“If thought corrupts language, language can also corrupt thought.”

– George Orwell

In his essay, Politics and the English Language, Orwell identified two major faults of the English language, staleness of imagery and lack of precision. If the first dulls the mind, the second confuses it, both of which reduce clarity of thought.

“If one gets rid of these habits one can think more clearly, and to think clearly is a necessary first step toward political regeneration.”

– George Orwell

So let us have a closer look at the bad habits of the English Language as Orwell identified them:

Dying Metaphors

According to Orwell, dying metaphors show mental laziness, as if not even the writer or speaker is interested in what he is saying. They don’t have any evocative power, which means they don’t engage people’s imagination. Some examples are: stand shoulder to shoulder with, no instant solution, wide range of options, the fact of the matter is, time and time again and so on.

Dying metaphors are high level abstractions and they fit under the NPD tactic of abstractions and ambiguity.

Word Salad

This makes the listener lose interest and not pay attention to what is being said. If attention is overwhelmed, it loses its focus. This is actually an NPD tactic whose purpose is to confuse and distract. Some examples are: make itself felt, exhibit a tendency to, play a leading part in or render inoperative.

Passive Voice

This is to say “something was done by me” instead of “I did something”. Or even worse, to say “something was done”. The difference is that with passive voice the focus is on the action, while with active voice the focus is on the subject.

Politicians often use passive voice to evade accountability, creating the perception that whatever happens is due to unfavorable circumstances. Here are some examples:

It is also important for the people of Iraq to know that in a democracy everything is not perfect, that mistakes are made.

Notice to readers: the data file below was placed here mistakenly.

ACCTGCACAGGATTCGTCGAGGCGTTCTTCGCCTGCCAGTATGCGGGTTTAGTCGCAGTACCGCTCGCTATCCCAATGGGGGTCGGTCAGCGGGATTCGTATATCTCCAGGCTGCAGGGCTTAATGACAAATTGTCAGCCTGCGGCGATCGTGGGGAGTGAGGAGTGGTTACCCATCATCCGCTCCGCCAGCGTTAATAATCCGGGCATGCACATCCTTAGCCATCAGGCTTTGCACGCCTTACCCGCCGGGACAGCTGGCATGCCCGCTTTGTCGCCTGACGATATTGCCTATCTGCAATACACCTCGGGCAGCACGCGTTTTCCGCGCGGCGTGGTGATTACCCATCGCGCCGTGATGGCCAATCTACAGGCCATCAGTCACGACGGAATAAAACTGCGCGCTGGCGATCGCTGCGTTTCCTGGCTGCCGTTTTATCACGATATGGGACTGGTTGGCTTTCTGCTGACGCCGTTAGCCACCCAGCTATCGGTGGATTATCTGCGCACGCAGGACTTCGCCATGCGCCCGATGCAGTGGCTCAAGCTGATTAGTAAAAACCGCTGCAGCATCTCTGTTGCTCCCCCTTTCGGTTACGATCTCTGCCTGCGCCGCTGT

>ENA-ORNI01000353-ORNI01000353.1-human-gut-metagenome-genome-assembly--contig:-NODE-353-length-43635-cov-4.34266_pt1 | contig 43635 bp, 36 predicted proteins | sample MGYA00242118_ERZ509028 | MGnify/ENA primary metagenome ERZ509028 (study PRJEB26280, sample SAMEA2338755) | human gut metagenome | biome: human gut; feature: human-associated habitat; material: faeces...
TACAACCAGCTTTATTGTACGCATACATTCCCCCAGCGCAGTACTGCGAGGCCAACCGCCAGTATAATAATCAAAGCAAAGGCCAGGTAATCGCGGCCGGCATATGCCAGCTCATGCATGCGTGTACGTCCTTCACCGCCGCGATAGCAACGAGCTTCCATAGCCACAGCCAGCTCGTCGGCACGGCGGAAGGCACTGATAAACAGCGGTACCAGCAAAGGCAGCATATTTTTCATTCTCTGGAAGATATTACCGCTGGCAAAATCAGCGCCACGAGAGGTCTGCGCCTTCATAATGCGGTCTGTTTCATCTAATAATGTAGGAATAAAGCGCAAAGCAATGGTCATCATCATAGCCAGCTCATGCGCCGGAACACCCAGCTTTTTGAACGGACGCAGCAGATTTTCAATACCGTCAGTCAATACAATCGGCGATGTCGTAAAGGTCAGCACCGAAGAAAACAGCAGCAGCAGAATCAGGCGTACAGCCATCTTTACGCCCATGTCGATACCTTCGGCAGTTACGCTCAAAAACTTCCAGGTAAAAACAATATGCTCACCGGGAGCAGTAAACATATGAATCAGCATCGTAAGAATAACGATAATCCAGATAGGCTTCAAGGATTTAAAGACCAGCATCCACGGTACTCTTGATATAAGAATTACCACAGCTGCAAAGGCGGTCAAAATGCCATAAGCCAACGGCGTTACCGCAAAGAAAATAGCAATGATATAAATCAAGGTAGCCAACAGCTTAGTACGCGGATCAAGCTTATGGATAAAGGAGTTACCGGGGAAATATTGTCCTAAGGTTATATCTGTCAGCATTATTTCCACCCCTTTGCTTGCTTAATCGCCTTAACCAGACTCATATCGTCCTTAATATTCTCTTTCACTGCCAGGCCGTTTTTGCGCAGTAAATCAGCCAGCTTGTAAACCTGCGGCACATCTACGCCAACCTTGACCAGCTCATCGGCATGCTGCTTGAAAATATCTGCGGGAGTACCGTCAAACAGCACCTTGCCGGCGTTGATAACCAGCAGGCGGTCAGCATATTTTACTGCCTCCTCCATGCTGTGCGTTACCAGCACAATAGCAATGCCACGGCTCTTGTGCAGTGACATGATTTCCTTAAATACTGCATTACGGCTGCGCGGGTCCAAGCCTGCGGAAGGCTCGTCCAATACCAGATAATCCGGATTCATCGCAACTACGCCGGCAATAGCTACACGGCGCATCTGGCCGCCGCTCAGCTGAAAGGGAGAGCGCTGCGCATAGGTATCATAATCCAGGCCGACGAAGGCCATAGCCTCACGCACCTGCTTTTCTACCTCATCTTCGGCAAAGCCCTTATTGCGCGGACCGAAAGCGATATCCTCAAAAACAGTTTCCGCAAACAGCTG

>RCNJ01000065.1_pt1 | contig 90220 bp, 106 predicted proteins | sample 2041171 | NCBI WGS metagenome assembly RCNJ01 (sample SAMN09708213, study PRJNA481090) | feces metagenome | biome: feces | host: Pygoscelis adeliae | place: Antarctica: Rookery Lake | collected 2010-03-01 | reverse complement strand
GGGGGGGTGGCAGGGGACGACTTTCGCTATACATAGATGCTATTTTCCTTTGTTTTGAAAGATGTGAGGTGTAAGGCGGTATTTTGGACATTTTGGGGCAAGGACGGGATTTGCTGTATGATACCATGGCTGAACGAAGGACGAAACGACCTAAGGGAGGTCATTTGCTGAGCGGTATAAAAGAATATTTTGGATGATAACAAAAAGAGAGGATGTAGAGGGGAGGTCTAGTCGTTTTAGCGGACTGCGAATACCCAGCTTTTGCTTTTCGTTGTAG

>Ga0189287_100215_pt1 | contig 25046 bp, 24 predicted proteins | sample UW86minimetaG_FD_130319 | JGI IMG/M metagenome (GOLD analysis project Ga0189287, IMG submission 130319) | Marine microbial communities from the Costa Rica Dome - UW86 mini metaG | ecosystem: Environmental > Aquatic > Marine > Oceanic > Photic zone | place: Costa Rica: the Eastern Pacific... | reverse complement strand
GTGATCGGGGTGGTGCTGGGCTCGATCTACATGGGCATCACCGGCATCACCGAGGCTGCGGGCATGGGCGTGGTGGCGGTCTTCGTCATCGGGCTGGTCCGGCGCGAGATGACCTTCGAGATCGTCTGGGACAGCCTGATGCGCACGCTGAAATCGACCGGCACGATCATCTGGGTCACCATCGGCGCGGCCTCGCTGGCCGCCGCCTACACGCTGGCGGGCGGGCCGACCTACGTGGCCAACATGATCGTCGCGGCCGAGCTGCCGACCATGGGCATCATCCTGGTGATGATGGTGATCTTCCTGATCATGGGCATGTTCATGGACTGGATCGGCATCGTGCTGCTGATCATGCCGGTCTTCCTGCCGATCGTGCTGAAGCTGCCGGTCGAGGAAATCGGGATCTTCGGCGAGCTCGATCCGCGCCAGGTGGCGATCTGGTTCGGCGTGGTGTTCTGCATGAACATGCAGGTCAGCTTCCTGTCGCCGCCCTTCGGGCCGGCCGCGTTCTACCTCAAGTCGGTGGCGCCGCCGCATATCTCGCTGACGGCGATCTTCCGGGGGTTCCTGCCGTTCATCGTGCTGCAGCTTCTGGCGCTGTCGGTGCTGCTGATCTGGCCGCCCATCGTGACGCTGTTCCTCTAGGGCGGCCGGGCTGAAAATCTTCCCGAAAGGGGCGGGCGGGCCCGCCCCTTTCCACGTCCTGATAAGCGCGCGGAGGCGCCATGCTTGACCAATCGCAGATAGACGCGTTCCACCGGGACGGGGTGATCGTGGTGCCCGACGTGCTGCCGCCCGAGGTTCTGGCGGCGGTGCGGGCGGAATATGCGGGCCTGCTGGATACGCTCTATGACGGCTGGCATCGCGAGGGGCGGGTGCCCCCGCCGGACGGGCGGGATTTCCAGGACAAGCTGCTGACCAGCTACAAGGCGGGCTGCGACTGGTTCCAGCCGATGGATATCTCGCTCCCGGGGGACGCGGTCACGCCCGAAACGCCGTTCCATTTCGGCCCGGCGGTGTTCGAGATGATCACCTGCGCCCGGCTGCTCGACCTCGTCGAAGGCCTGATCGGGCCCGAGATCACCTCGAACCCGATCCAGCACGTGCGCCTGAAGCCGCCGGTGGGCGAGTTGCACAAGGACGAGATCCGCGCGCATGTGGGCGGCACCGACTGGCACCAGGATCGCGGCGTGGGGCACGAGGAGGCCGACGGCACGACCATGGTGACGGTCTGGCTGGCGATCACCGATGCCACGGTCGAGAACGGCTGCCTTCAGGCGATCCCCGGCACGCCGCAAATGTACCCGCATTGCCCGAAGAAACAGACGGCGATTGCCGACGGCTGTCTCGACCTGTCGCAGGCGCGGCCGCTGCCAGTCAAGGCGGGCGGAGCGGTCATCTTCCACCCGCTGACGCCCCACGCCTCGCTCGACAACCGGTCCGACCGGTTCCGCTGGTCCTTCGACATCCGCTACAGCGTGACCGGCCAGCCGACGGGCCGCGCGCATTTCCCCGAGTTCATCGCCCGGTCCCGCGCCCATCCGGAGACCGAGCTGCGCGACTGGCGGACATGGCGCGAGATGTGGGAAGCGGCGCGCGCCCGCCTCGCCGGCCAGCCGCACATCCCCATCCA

– Bush

Mistakes were made here by people who either did it deliberately or inadvertently.

– Bill Clinton

Abstractions and Ambiguity

This might ring a bell from the NPD chapter. The deception lies both within the language and the intention with which it is used, which is to distract and confuse, as well as avoid accountability.

“The whole tendency of modern prose is away form concreteness.”

– George Orwell

“Words of this kind are often used in a consciously dishonest way. That is, the person who uses them has his own private definition, but allows his hearer to think he means something quite different.”

– George Orwell

This also links into what we mentioned earlier in the Propaganda chapter about Ideals which explains the success of political campaign slogans.

Here is an example from an Obama speech:

“As I said yesterday, the details of this deal matter very much. That’s why our team worked so hard for so long to get the details right. At the same time, as this debate unfolds, I hope we don’t lose sight of the larger picture, the opportunity that this agreement represents. As we go forward, it’s important for everybody to remember the alternative, and the fundamental choice that this moment represents.”

– Barack Obama

Notice the lack of evocative power? The abstractions, the lack of concreteness, the ordinary phrases?

Pretentious Terms

Politicians often use pompous terms in order to appear knowledgeable and authoritative in front of their listeners. This creates the impression of competence and diplomacy, yet it is just another way to confuse the audience and make it tune out, because if the language is dull, the mind goes on autopilot unless it makes a conscious effort to pay attention. Here are some examples that Orwell gives: phenomenon, element, objective, liquidate, utilize, inevitable, triumphant.


That is diminishing the importance or the impact of an event through language. This method prevents people from visualizing the horrors referred to, which distances them from reality.

“Defenseless villages are bombarded from the air, the inhabitants driven out into the countryside, the cattle machine-gunned, the huts set on fire with incendiary bullets: this is called pacification. Millions of peasants are robbed of their farms and sent trudging along the roads with no more than they can carry: this is called transfer of population or rectification of frontiers. People are imprisoned for years without trial, or shot in the back of the neck or sent to die of scurvy in Arctic lumber camps: this is called elimination of unreliable elements. Such phraseology is needed if one wants to name things without calling up mental pictures of them.”

– George Orwell

I highly recommend this bit by George Carlin on Soft Language and Euphemisms:

To wrap up this chapter, here are Orwell’s reflections on the effects this kind of language has on the speaker:

“A speaker who uses that kind of phraseology has gone some distance toward turning himself into a machine. The appropriate noises are coming out of his larynx, but his brain is not involved as it would be if he were choosing his words for himself. If the speech he is making is one that he is accustomed to make over and over again, he may be almost unconscious of what he is saying, as one is when one utters the responses in church. And this reduced state of consciousness, if not indispensable, is at any rate favorable to political conformity.”

– George Orwell

More here:

[To Be Continued…]